Take the 2-minute tour ×
MathOverflow is a question and answer site for professional mathematicians. It's 100% free, no registration required.

For a complex manifold $M$, one can consider (A) its de Rham cohomology, or (B) its Dolbeault cohomology. I'm looking for some motivation as to why one would bother introducing Dolbeault cohomology. To be more specific, here are some straight questions.

  1. What can Dolbeault tell us that de Rham can't?
  2. Does there exist some simple relationship between these two cohomologies?
  3. When are they equal?
  4. Do things become simpler for the Kahler case?
  5. What happens for the projective spaces?
  6. Why does nobody talk about the holomorphic cohomology?
share|improve this question
add comment

5 Answers 5

up vote 21 down vote accepted

Let $\Omega^{p,q}(M)$ be the $C^{\infty}$ $(p,q)$-forms. One always has a double complex with $\Omega^{p,q}(M)$ in position $(p,q)$. The cohomology in the $q$ direction is Dolbeault cohomology, the cohomology of the total complex is deRham cohomology. (In each case, essentially by definition.) Whenever you have a double complex, you get a spectral sequence. On the first page of the spectral sequence is Dolbeault cohomology; the spectral sequence converges to deRham cohomology. This is sometimes called the Hodge-de Rham spectral sequence, and sometimes called the Frolicher spectral sequence.

If $M$ is compact Kahler (in particular projective) then the spectral sequence collapses at the first page; all maps between Dolbeault groups are zero. So $H^k(M) \cong \bigoplus_{p+q=k} H^{p,q}(M)$ in this case.

If $M$ is Stein (in particular, affine) then the only nonzero Dolbeault groups are the $H^{p,0}(M)$, corresponding to holmorphic $p$-forms. The next page takes the cohomology of the complex of holomorphic $p$-forms; I'll term this ``holomorphic deRham". After that, there are no further maps, so holomorphic deRham equals deRham.

In general, the spectral sequence can be arbitrarily nondegenerate.

share|improve this answer
add comment

Dolbeaut cohomology is a way to compute the sheaf cohomology of the sheaf of holomorphic $p$-forms. That is,

$$H^{p,q}(X) \cong H^q(X, \Omega_X^p)$$

Now, in the case that $X$ is Kahler, we have that decomposition

$$H^k(X,\mathbb{C}) \cong \bigoplus_{p + q = k} H^{p,q}(X)$$

So in that case, it follows that the Dolbeaut cohomology is a refinement of the de Rham cohomology of $X$. In such a case, you could argue that they are "the same", but it seems a little weird to do so, since the Dolbeaut cohomology has more information than the de Rham cohomology.

As for the cohomology of the holomorphic complex, that does arise; there are often reasons to be interested in the cohomology groups $H^q(X, \mathcal{O}_X) = H^{0,q}(X)$.

Lastly, projective spaces are Kahler, so the above decomposition still holds. In particular, since the cohomology of $\mathbb{P}^n$ is simple enough to describe, you can relatively easily see that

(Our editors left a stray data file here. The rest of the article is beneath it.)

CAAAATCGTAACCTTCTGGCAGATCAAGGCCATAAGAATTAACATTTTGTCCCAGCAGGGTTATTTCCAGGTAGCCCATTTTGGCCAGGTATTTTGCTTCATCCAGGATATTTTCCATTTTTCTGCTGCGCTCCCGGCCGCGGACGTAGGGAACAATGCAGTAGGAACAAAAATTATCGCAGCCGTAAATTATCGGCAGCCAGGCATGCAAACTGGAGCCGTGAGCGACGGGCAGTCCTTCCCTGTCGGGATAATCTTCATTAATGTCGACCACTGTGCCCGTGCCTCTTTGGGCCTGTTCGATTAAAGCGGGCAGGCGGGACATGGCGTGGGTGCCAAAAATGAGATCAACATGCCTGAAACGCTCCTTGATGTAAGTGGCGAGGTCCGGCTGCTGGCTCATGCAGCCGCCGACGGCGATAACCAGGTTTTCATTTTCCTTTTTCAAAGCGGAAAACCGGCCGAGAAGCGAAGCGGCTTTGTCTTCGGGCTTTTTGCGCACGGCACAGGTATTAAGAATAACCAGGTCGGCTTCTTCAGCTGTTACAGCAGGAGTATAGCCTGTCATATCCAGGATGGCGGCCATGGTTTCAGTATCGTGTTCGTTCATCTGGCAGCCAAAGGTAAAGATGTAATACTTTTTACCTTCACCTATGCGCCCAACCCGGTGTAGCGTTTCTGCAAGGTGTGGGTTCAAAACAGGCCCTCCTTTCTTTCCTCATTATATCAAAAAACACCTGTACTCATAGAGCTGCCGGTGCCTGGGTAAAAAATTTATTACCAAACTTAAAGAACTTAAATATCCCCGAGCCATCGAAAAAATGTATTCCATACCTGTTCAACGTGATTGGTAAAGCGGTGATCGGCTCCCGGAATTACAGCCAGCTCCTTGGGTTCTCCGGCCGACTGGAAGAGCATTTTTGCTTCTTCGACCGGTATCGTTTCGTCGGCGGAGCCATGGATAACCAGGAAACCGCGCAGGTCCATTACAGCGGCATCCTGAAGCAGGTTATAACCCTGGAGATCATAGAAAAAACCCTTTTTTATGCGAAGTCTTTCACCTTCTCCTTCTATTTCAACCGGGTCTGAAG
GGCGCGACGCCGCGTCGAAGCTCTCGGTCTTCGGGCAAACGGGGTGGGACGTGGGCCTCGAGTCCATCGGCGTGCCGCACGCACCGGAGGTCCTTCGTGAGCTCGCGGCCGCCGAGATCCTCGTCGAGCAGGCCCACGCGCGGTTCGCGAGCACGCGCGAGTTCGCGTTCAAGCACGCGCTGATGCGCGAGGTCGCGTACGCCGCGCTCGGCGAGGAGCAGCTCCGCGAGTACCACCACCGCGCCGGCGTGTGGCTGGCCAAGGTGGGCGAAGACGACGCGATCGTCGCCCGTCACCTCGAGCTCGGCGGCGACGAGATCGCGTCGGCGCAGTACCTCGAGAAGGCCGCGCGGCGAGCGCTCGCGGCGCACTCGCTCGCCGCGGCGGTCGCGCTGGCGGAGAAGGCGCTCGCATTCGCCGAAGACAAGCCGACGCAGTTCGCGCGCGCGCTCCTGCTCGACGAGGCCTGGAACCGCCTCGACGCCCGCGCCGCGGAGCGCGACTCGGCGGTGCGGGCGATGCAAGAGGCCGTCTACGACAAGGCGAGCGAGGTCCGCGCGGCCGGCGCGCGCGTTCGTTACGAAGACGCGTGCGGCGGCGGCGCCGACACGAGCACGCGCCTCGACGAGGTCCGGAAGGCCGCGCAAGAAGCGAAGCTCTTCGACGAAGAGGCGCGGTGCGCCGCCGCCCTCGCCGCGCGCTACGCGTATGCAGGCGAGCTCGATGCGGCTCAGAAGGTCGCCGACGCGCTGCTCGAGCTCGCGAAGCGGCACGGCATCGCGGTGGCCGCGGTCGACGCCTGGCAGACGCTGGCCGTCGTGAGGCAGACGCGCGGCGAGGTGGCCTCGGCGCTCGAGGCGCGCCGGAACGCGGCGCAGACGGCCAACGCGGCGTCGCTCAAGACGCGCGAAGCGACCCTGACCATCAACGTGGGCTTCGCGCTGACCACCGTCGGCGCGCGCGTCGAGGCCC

$$H^{p,q}(\mathbb{P}^n) = \mathbb{C}$$

if $0 \leq p = q \leq n$, and is 0 otherwise.

share|improve this answer
    
see mathoverflow.net/questions/13839/… –  roy smith Apr 27 '12 at 17:42
1  
more specifically, all Riemann surfaces have the same deRham cohomology, but if the decompositions of H^1 by the dolbeault groups are the same, then the surfaces are holomorphically isomorphic. –  roy smith Apr 27 '12 at 19:12
    
@roy smith: How do the Riemann sphere and a torus have the same deRham cohomology? –  YangMills May 1 '12 at 13:28
    
@YangMills: I think he means that all Riemann surfaces of a given genus have the same deRham cohomology. –  Simon Rose May 1 '12 at 16:03
add comment

Although the main questions have been answered quite well, I would like to say a few words about the first question "why would one bother...".

De Rham and Dolbeault cohomology are measuring different things. The first, which measures the failure of the necessary condition $d\alpha=0$ to guarantee a potential $\alpha=d\beta$, is a topological invariant. The second gives the obstruction to solving the similar problem for the Cauchy-Riemann operator; it measures the holomorphic complexity and it has a priori nothing to do with the topology. That they turn out to be the "same" in good (e.g. compact Kähler) cases is sort of a miracle. Even in such cases, these spaces are not literally the same, and this can be exploited in interesting ways. There is an isomorphism which can be represented by a matrix called a period matrix, which is sensitive to the complex structure. To see how this works in the simplest interesting case, let $X= \mathbb{C}/(\mathbb{Z}+\mathbb{Z}\tau)$ be an elliptic curve. As a topological space it is just a torus, and independent of the choice of $\tau$, but as a Riemann surface it is sensitive to this choice. The natural basis of the first Dolbeault cohomology $H^{10}(X)\oplus H^{01}(X)$is $\lbrace dz,d\bar z\rbrace$. This maps to $\lbrace (1,\tau), (1,\bar \tau)\rbrace$ under the basis of $H^1_{DR}(X)$ dual to loops given by projecting $[0,1],[0,\tau]\subset \mathbb{C}$ to $X$. Thus $X$ can be recovered from its period matrix.

share|improve this answer
add comment

1.De Rham cohomology is a cohomology of k-forms on complex manifold。 Dolbeault Cohomology is a cohomology of smooth sections of the vector bundle of complex differential forms of degree (p,q) on complex manifold。so Dolbeault Cohomology is subcohomology of the De Rham cohomology.2.when p+q=0

share|improve this answer
add comment

5.The cohomology of the projective space ,see akhil mathew's math bolg:projective space

share|improve this answer
add comment

Your Answer

 
discard

By posting your answer, you agree to the privacy policy and terms of service.

Not the answer you're looking for? Browse other questions tagged or ask your own question.